Crate Training a Puppy - Everything You Need to Know

In the wild, dogs retreat to their dens to sleep, hide from danger, and nurture their families. When used properly, crate training a puppy can create a safe and cosy home for your puppy to sleep at night, while also curbing destructive behaviour.




Why do you need to crate training a puppy?


Crate training can have numerous benefits for you and your dog if trained correctly. Here are some as a starting point but we're sure you will also find many more along the way.


It is super important that we introduce the crate properly and create positive associations for your dog from the first time they are introduced to the crate. This will help them to feel safe and secure in it and a place where they want to go and relax. It will also enable you to use the crate in a range of different situations when needed. Think of the crate becoming your dog’s favourite chill-out place and having the same effect as when you come home and sit down on the sofa with a nice cup of tea or coffee after a long day.


You need to create a cosy den for your dog and make it an area which they will want to hang out in. Let’s get started and turn their crate into the place to be by playing The Great Crate game.


Benefits of crate training a puppy?


  1. Safe space The crate can be used as a safe place for your dog to rest whilst at home.

  2. Confidence boost Once they learn to love their crate you can also use this to help teach them how to become confident and secure in being left at home on their own.

  3. Toilet training Crate training can also be super helpful with toilet training as it will be the place where your dog rests and sleeps and often they will want to keep this area clean and not want to toilet here.

  4. Travelling Crate training can also be transferred to situations such as car travel and vet stays too. The possibilities are endless!


How long can you leave a puppy in a crate?


There is no set rule for how long a puppy can stay in a crate. It depends on how comfortable they are in their crate and how confident they are staying on their own. The steps we outlined in this article will help to gradually teach your pup to stay in a crate. Never leave your dog in a crate for too long as they can get depressed and anxious. If your puppy is under 6 months, they shouldn't stay for more than 3 hours at a time, because they need frequent toilet breaks. If your dog doesn't show destructive behaviour you can also teach them to stay in the enclosed area of your home, like a living room.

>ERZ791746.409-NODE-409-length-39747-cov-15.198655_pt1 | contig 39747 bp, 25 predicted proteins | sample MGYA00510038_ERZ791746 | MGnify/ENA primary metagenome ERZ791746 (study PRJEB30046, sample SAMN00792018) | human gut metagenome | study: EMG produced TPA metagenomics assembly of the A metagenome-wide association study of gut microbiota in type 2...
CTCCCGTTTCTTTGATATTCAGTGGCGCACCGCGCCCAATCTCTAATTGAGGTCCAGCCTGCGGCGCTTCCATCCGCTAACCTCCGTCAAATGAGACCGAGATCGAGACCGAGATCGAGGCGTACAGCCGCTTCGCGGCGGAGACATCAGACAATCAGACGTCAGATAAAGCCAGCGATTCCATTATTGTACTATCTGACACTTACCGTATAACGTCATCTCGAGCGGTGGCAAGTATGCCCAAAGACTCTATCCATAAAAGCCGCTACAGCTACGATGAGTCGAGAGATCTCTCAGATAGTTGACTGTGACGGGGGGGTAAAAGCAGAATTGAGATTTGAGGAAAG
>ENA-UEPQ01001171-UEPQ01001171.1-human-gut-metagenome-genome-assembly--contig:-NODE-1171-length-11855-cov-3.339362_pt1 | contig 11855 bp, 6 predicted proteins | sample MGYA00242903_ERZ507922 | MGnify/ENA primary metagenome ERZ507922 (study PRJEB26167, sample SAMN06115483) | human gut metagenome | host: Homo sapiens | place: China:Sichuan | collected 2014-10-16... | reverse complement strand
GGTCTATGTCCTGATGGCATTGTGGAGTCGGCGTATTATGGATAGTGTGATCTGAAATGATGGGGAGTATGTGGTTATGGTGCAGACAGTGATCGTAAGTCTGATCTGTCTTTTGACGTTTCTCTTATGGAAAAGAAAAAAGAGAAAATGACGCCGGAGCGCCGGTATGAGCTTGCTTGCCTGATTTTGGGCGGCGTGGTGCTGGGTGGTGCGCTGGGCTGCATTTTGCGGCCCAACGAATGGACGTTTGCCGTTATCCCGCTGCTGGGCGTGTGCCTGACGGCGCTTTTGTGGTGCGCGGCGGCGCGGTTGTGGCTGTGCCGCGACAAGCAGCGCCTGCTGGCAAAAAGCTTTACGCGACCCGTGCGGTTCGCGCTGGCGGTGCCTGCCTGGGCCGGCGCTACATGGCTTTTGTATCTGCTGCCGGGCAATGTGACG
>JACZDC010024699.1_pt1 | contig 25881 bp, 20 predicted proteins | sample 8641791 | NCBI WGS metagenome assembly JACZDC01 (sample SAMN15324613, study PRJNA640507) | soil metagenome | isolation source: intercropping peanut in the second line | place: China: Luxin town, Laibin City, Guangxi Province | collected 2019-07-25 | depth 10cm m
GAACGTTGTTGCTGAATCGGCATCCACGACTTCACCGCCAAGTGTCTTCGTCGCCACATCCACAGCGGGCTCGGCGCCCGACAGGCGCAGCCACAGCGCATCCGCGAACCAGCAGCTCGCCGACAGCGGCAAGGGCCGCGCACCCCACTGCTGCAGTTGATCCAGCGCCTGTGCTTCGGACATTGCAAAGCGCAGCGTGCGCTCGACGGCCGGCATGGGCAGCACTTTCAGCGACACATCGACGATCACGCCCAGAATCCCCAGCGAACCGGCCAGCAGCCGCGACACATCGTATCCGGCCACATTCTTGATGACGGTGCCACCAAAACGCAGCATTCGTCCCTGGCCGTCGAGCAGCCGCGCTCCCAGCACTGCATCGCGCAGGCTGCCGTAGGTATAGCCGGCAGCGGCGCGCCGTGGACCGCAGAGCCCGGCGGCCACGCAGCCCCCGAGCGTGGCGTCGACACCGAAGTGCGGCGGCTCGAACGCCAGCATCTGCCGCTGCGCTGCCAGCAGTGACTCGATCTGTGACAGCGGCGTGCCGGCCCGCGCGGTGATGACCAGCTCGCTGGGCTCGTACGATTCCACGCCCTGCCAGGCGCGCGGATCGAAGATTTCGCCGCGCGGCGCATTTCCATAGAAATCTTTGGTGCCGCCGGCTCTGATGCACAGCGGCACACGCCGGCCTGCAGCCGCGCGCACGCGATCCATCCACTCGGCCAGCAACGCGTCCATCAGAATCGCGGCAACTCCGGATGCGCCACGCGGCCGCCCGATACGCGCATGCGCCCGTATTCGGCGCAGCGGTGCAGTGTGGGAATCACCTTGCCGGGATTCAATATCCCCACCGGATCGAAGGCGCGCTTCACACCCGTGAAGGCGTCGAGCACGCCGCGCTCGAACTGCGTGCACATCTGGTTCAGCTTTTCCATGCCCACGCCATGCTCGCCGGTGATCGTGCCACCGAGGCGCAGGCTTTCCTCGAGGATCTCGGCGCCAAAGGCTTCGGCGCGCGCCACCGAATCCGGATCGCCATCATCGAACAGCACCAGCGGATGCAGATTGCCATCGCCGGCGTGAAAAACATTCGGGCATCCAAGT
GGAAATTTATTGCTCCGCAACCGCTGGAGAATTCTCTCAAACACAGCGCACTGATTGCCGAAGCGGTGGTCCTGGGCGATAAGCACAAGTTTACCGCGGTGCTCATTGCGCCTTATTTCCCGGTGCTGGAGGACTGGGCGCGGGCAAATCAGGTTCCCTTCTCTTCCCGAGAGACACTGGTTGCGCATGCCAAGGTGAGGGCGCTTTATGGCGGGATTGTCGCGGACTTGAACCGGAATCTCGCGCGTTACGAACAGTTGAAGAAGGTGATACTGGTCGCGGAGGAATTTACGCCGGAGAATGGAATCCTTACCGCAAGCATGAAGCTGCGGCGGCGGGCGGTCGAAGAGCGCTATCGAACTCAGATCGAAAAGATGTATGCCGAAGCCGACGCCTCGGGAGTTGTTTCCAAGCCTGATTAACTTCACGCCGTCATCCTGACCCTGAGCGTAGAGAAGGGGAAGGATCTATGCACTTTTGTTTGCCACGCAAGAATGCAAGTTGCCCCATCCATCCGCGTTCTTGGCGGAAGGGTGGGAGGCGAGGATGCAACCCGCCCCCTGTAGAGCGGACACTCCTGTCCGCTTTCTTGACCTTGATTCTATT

How to crate train a puppy or dog?


Step 1


The crate can be used as a safe place for your dog to rest whilst at home. Once they learn to love their crate you can also use this to help teach them how to become confident and secure in being left at home on their own. It is super important that we introduce the crate properly and create positive associations for your dog from the first time they are introduced to the crate. This will help them to feel safe and secure in it and a place where they want to go and relax.


It will also enable you to use the crate in a range of different situations when needed. Choose an area of the home where you would like to set up your crate. Avoid areas that may be too hot or too cold, too noisy, or uncomfortable in any way.


You also don't want your dog in an area that is isolated from the rest of the family. Once you have chosen your area, set up your crate. Ensure that it is nice and cosy by adding a soft bed or mat for your dog to lay on. Add some awesome toys in and a water bowl. Without your dog present place some tasty treats and/or Kong inside the crate on the bed and leave the crate door open.


Let your dog into the room with the crate and stand next to the crate.